A few years ago I wrote about the danger of “juice jacking” highlighting the security risks posed by USB charging in public places, where a bad actor could attempt to hack your phone or laptop to steal your precious data or install malware/ransomware.
In most cases, there are no risks at home, but it’s when you charge your device in a public place notably an airport or train station that you could be at risk of hacking. If you’re using an Android phone, there’s an easy way to detect Juice Jacking, and whether something fishy is going on as shown in the screenshots below.
On the left screenshot, I connect my phone to a USB charger, all that changed was the battery icon changed to show it’s charging. But on the right screenshot, I connected my smartphone to my laptop, and since it’s trying to access data, I’m offered three options: transfer photos, transfer files, or charge only.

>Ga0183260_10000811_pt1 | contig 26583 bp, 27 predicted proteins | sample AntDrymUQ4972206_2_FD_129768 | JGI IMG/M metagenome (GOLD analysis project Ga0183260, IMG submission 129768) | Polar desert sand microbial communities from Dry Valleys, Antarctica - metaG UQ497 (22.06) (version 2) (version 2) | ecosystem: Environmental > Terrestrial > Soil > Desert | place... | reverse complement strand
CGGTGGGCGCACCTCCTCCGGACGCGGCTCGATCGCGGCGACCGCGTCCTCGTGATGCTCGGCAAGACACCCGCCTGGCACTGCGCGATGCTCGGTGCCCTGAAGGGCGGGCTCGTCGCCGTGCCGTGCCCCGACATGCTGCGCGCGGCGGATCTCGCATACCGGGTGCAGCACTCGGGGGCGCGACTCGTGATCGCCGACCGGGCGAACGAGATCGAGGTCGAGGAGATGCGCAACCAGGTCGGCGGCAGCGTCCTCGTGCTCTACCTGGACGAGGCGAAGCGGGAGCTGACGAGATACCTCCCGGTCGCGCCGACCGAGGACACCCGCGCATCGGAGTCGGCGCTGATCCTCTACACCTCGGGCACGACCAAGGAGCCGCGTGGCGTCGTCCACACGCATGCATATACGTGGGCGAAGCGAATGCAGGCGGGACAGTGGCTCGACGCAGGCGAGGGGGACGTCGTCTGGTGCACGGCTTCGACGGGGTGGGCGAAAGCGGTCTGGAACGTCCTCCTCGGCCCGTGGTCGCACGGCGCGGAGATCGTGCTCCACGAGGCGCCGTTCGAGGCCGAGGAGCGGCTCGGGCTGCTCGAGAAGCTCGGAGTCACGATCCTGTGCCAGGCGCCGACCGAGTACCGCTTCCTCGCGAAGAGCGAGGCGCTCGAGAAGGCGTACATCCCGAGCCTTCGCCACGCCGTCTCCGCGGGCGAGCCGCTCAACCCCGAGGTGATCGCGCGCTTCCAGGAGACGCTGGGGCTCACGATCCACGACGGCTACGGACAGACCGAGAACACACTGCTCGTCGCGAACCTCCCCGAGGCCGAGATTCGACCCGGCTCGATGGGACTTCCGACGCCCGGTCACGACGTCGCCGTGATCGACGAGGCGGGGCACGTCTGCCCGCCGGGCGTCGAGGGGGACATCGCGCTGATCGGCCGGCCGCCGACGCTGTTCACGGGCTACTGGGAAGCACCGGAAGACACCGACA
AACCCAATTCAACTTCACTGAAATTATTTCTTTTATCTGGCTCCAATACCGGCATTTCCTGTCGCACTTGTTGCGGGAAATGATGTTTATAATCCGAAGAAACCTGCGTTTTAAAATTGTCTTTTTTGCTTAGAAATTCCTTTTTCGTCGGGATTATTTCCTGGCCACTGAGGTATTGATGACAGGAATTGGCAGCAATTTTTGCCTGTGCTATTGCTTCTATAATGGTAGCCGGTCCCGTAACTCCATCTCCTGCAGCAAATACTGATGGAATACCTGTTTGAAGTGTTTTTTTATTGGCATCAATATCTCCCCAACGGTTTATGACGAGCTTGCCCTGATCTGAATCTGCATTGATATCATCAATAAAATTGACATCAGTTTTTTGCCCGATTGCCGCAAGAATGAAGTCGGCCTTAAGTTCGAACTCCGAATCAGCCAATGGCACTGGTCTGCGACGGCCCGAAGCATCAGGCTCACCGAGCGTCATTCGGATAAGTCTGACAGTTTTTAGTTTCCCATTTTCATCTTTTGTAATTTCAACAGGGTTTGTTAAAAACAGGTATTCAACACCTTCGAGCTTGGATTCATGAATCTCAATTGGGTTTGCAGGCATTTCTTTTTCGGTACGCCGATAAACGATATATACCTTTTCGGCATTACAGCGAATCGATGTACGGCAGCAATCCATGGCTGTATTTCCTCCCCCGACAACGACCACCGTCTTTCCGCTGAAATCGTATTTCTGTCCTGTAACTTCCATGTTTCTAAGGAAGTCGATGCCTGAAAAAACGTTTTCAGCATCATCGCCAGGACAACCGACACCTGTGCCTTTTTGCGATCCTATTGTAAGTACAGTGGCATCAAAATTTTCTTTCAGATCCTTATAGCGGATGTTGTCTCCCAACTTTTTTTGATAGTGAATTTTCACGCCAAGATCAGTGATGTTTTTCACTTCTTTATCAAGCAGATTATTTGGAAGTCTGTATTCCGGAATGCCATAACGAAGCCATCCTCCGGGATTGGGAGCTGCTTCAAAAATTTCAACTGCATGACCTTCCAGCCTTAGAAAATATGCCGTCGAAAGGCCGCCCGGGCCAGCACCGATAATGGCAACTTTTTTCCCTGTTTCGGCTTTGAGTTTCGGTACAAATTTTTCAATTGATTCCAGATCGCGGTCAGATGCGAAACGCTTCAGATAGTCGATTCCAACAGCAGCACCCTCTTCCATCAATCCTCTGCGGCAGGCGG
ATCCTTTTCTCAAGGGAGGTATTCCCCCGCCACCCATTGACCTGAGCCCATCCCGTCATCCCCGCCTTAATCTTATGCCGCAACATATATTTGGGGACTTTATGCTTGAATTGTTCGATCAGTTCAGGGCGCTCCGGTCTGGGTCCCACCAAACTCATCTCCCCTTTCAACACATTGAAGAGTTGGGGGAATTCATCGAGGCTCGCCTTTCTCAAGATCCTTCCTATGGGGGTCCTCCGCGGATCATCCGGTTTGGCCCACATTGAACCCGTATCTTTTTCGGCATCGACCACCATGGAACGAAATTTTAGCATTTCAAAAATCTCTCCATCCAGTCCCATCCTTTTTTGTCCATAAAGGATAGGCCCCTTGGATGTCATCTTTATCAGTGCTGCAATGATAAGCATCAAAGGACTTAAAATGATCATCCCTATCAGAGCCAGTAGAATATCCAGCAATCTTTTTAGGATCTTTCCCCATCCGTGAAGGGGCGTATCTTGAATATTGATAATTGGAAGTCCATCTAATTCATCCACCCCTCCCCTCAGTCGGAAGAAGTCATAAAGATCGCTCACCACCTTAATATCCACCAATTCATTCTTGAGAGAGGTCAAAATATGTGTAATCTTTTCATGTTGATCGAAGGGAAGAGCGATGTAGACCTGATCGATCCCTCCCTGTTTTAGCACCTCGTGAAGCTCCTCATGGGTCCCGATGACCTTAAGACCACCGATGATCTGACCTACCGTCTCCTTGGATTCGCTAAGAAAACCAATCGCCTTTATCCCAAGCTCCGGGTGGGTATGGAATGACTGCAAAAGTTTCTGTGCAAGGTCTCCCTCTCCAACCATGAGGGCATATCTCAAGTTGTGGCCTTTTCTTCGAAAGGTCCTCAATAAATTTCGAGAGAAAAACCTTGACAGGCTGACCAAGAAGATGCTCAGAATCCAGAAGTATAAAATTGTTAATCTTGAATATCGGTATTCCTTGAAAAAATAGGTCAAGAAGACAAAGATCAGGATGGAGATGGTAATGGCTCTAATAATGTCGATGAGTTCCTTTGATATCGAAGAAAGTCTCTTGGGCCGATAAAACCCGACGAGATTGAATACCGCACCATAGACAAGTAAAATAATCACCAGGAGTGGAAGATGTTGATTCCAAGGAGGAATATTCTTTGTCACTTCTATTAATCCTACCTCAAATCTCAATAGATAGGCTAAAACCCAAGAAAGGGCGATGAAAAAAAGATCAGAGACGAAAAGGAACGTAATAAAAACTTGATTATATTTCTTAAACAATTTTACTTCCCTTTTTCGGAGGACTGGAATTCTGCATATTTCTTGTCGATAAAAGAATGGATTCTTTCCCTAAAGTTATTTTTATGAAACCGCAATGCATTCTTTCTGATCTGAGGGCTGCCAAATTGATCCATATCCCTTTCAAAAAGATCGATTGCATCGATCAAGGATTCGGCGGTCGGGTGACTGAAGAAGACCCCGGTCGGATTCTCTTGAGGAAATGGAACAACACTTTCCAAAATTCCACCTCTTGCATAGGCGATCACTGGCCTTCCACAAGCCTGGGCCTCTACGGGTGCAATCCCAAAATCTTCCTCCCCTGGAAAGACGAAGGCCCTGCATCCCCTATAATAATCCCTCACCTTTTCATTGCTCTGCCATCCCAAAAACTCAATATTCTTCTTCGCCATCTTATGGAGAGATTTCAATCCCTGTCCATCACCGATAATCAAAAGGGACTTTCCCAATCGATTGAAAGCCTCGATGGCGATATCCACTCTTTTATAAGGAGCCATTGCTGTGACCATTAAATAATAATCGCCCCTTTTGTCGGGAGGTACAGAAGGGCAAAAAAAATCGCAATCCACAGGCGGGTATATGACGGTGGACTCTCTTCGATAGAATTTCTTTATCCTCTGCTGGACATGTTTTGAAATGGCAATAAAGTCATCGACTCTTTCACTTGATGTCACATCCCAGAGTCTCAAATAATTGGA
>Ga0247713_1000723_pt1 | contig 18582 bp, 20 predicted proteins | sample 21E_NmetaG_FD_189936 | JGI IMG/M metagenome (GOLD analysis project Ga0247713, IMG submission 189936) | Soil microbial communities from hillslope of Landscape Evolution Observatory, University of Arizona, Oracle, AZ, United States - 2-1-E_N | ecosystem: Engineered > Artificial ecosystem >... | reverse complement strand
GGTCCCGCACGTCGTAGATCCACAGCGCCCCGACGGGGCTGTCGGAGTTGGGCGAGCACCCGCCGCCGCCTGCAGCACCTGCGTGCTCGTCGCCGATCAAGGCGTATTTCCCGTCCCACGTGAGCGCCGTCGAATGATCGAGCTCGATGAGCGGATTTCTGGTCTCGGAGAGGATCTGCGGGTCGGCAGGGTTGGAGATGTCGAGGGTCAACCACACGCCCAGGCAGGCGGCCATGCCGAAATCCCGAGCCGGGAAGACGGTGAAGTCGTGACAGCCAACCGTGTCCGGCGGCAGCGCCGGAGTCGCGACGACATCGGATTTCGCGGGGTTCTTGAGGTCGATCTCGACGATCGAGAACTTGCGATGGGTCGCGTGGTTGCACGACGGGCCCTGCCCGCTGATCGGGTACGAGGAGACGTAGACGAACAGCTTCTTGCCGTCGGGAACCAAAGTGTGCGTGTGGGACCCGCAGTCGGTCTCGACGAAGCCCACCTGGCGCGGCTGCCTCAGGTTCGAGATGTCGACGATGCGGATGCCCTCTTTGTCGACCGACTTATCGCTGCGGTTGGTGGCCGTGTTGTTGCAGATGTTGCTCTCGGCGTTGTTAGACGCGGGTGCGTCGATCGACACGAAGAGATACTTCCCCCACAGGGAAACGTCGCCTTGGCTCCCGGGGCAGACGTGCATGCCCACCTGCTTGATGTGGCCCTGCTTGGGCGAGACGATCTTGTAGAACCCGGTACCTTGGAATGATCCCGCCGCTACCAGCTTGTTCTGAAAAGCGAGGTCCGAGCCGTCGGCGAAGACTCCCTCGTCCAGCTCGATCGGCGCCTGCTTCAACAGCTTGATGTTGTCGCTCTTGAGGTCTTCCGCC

I suppose you can see where it’s going, as if you can see the right screenshot while charing in a public place that’s only supposed to charge your phone, you’ll know something is not right. I’m using Huawei Prime Y9 2019 running Android 10, but this should be similar with other Android phones. More generally, if you connect a device to a charging pod, and it’s asking you whether it’s OK to transfer photos or files, or access any type of data, something is not quite right. So to avoid juice jacking, you may want to make sure it’s only using the device for charging and inform the person in charge of the location.
Jean-Luc started CNX Software in 2010 as a part-time endeavor, before quitting his job as a software engineering manager, and starting to write daily news, and reviews full time later in 2011.
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